In recent years a number of stations have already been privatised, and 2 Tejas (private) trains have been started in 2019. Plans have been announced to run 150 private trains on the most profitable 109 routes and to privatise 50 more stations. Private players will get to redevelop an area of 5 lakh square metres at the New Delhi station and another 2.6 lakh square metres, surrounding it for commercial purposes. Similarly, the prime station of Mumbai, the CSMT will be revamped. The developer will be handed over 2.5 lakh sq m for his private use for sixty years.

Attempts are also being made to begin the process of corporatizing the railway’s production units in the next financial year. For that the current seven coach factories are to be merged into one single entity, called the Indian Railways Rolling Stock.

After independence, the Indian ruling class has got the government of the day to implement nationalisation and privatisation as per its needs. 32 private railways of princely states were taken over after independence. Today only the most profitable parts of the IR are being privatised. At the same time, there are plans to push over the loss making Mumbai Metro to the public sector.

About a fourth of the workers of IR – 4 lakh of them – already work for private contractors at abysmal wages, in dangerous conditions and with no job security or any benefits. About 12 lakh workers are still working for the IR. The combined strength of these workers is huge and they work in one of the most vital or “essential” of services. Their strength would be multiplied manifold if they win over the passengers to their side by explaining to them how privatisation would adversely affect their interests. (See Box).

Impact on Rail Passengers and other workers
  • Big increases in fares
  • Dynamic fare policy, i.e., higher the demand, higher the fares
  • No season tickets (metros do not have these)
  • No concessions (that are currently given to students, old people, differently-abled people, etc.)
  • Payment for every service like water, toilets, bed rolls, etc.
  • Curtailment of services on non-profitable routes and during non-peak hours
  • Minimized maintenance to cut cost which would compromise safety.

Indian Railways are the property of people. Its assets of nearly Rs. 6 lakh crore have been built with people’s money and the hard work of lakhs of rail workers over more than 165 years! Providing safe affordable rail travel is one of the basic duties of a government and it has absolutely no right to hand it over for private profit! The same is the case of other services like education, health, sanitation, piped water, electricity and so on. Depriving crores of people of essential services by privatising them is totally anti-social!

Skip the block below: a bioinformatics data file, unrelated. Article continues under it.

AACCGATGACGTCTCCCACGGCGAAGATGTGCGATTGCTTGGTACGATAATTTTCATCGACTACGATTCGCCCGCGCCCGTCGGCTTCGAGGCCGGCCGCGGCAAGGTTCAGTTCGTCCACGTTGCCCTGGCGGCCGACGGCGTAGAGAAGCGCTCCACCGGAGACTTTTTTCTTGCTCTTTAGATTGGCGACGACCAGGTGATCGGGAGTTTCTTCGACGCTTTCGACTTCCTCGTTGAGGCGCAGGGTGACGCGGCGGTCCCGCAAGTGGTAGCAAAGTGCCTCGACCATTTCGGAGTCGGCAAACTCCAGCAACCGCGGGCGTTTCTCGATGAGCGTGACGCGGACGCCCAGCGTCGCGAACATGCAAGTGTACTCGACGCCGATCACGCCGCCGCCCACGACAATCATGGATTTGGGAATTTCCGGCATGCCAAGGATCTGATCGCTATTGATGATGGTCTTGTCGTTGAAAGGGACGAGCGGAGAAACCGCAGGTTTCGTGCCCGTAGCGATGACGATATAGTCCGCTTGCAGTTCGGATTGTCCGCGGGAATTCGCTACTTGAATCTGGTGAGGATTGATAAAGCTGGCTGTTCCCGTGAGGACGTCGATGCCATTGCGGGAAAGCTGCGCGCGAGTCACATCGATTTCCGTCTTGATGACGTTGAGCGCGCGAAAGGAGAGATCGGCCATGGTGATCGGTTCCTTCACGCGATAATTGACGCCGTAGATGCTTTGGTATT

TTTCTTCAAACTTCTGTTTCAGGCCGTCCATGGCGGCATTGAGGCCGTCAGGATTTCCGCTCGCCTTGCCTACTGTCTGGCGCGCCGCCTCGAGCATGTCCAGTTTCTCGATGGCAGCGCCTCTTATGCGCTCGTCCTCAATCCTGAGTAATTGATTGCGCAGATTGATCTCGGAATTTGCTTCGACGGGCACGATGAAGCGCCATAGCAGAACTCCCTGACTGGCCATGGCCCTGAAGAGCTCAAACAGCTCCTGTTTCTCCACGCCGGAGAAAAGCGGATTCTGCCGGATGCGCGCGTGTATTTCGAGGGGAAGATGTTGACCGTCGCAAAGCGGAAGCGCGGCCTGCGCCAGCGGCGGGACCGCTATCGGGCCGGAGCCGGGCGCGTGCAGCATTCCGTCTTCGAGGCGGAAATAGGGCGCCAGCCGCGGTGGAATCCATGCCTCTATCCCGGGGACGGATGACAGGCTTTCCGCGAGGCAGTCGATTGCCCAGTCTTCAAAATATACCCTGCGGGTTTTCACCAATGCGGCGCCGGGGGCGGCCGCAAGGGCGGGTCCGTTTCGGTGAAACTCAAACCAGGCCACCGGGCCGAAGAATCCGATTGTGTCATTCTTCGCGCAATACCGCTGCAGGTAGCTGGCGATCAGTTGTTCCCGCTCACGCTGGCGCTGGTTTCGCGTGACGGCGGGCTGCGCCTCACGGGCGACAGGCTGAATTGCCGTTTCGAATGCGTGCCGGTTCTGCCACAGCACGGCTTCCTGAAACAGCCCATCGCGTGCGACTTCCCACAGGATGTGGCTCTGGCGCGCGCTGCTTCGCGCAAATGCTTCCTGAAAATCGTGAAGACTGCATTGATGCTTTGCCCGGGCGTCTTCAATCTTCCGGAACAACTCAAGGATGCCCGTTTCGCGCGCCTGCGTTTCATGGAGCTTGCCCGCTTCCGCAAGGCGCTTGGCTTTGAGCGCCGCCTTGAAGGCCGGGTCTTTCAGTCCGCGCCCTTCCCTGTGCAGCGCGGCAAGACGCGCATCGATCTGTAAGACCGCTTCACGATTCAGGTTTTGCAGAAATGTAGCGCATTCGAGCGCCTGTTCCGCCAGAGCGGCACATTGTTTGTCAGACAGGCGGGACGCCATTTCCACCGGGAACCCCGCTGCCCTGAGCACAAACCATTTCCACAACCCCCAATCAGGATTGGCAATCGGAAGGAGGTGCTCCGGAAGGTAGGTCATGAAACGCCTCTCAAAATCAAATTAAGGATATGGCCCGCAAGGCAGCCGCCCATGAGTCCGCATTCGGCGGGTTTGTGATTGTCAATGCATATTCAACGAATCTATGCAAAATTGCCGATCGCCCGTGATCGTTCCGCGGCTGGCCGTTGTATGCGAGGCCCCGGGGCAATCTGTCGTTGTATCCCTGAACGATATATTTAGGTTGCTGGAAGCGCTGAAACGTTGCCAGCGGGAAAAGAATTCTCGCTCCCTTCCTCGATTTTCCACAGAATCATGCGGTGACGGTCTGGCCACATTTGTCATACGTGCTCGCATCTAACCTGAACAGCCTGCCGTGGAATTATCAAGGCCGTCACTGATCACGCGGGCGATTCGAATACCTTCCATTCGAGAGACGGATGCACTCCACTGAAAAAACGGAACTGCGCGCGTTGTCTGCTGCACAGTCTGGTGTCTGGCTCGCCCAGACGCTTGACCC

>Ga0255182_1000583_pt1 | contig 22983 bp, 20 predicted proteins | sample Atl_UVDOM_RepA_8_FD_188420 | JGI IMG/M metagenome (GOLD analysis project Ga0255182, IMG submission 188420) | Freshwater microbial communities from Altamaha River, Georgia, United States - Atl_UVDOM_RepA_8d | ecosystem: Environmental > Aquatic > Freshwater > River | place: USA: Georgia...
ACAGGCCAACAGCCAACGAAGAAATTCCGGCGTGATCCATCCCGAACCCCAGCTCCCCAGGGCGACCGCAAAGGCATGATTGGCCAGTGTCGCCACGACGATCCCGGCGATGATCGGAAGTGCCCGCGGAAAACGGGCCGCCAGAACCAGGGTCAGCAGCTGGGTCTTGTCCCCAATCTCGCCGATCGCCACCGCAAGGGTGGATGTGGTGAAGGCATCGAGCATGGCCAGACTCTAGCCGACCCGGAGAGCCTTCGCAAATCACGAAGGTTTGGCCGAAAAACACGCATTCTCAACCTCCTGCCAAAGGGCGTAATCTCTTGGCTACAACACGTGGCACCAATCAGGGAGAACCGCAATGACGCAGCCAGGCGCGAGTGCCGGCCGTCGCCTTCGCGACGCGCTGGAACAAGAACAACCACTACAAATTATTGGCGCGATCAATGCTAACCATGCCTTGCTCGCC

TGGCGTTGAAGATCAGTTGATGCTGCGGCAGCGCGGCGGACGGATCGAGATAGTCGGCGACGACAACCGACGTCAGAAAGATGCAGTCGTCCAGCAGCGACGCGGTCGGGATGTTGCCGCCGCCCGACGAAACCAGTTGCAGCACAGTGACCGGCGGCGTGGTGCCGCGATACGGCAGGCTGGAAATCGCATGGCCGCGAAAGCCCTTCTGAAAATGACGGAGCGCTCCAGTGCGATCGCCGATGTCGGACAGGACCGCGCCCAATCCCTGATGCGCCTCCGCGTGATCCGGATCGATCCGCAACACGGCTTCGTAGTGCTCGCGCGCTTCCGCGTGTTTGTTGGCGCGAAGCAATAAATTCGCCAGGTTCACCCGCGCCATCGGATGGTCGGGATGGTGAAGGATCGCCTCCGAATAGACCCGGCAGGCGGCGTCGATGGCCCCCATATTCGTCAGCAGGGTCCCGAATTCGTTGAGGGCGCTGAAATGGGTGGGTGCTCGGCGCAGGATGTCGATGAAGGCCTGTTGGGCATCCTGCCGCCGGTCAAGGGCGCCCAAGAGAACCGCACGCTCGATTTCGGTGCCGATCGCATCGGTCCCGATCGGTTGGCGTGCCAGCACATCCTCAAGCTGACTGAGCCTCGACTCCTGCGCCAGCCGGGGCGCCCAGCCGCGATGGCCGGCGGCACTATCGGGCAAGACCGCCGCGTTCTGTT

Railways are strategically important and in fact are the lifeline of country. It’s an anti-national step to allow 100% FDI in them!

Thus, privatisation of the Indian Railways is an attack on the entire Indian working class as well as on all working people!

Last year workers along with their families were able to stop corporatisation of seven production units of the Indian Railways as well as of ordnance factories. It can even be reversed, as happened in the case of railways in Britain, Argentina and recently in Kuala Lumpur in Malaysia.

The majority of speakers agreed that we have to take steps towards the Navnirman of India, where people will have power in their hands to orient the economy to satisfy their needs and not the greed of capitalists.

Participants agreed that the struggle against privatisation of Indian Railways is a part of the struggle against privatisation of all Public Sector Units and essential services. We have to support each other in the spirit, “An attack on one is an attack on all!”

Plans were drawn up to take actions to build unity at unit and branch level, and broadening it across sectors. A broad front has to be built against privatisation, and in that direction it was decided to carry out a campaign among the citizens on the disastrous consequences of privatisation.